All well and good, but who's actually trying to stop you from wearing a helmet? If we're going to have the whole helmet debate at all, can we at least stick to what that debate is really about - the proposition of a compulsory helmet law? There are really very few people who'll claim that a helmet will never offer any protection whatsoever in any circumstances. And nobody - literally nobody - is trying to stop you from wearing a cycle helmet if you choose to do so.

However, there are very vocal groups actively campaigning to stop you from legally getting on a bike if you're not wearing a helmet. And that, right there, is the debate. Whether or not cycling in even it's most innocuous form is, statistically, so inherently dangerous that it should be enforced by law that protective head gear needs to be worn at all times. (It isn't). And whether cycle helmets are such an effective preventative measure against the majority of causes of serious injuries inflicted on cyclists on our roads that they justify their specification in such a law (they're not). And whether or not a compulsory helmet law would discourage significant numbers from taking up cycling in the first place, and whether or not that would have implications for public health, road congestion, pollution and the environment...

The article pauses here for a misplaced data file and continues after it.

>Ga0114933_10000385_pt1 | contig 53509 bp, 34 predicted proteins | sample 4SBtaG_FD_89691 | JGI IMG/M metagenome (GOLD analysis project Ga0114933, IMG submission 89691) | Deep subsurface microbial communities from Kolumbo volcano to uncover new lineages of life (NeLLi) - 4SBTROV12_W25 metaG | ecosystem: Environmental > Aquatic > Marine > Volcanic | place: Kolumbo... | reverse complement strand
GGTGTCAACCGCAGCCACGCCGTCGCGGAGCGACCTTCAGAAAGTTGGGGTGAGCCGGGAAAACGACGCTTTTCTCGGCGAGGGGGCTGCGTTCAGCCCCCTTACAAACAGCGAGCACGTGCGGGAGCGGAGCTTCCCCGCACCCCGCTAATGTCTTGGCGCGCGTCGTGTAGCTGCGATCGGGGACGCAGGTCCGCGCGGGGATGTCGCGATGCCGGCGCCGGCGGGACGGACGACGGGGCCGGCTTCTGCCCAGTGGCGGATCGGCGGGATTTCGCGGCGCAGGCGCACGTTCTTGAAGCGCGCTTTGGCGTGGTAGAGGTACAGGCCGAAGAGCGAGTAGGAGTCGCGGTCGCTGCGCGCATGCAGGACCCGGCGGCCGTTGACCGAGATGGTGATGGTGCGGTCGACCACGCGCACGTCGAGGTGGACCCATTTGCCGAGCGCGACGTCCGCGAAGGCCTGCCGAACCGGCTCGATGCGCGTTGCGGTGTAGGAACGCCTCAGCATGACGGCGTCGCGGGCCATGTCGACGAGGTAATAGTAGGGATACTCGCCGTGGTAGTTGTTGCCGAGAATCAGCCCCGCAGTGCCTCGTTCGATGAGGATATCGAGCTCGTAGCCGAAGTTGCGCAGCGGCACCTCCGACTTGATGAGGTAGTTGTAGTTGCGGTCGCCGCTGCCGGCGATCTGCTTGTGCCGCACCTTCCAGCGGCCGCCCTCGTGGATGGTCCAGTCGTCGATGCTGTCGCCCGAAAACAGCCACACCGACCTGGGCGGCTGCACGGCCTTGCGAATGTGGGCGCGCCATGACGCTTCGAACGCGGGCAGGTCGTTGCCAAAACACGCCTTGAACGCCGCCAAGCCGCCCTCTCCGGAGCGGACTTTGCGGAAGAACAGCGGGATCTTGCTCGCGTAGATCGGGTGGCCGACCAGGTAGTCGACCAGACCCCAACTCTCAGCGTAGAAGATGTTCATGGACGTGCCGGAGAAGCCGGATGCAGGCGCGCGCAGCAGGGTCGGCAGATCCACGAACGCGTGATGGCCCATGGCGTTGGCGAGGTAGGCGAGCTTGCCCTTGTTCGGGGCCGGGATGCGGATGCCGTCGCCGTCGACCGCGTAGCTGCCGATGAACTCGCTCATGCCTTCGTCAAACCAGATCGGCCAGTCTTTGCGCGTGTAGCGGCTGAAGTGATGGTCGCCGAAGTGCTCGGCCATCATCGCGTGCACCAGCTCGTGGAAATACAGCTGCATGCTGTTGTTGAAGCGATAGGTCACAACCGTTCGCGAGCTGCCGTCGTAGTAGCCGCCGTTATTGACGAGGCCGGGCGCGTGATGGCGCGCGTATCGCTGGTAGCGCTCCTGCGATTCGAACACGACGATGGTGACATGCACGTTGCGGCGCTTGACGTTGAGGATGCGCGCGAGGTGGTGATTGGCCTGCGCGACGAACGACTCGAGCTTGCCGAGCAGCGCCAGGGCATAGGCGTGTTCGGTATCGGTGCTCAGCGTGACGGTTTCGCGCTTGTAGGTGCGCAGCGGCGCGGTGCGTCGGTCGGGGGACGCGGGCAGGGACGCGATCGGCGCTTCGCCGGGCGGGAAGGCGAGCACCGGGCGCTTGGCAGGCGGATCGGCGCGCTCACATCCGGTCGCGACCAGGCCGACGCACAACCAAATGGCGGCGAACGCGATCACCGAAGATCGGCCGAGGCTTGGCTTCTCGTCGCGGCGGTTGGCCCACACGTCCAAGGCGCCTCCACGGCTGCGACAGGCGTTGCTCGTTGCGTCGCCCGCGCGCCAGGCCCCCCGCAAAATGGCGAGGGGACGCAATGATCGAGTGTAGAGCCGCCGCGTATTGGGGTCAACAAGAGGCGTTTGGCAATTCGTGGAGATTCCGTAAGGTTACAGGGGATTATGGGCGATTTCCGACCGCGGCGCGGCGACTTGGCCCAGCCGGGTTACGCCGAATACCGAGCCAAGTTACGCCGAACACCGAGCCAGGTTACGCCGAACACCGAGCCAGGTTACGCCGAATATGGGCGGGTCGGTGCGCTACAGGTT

Yes wearing a helmet is not a bad idea and will offer you some protection in certain circumstances. By all means wear one if you want to (I nearly always do), and recommend them to others if you feel that way inclined (I sometimes do that too). But recommending something and making it a legal obligation are two very different things. And the second one shouldn't happen unless the statistical, scientific, societal and political considerations in it's favour are absolutely compelling. Which, as far as legal helmet obligation goes, is not even close to being the case.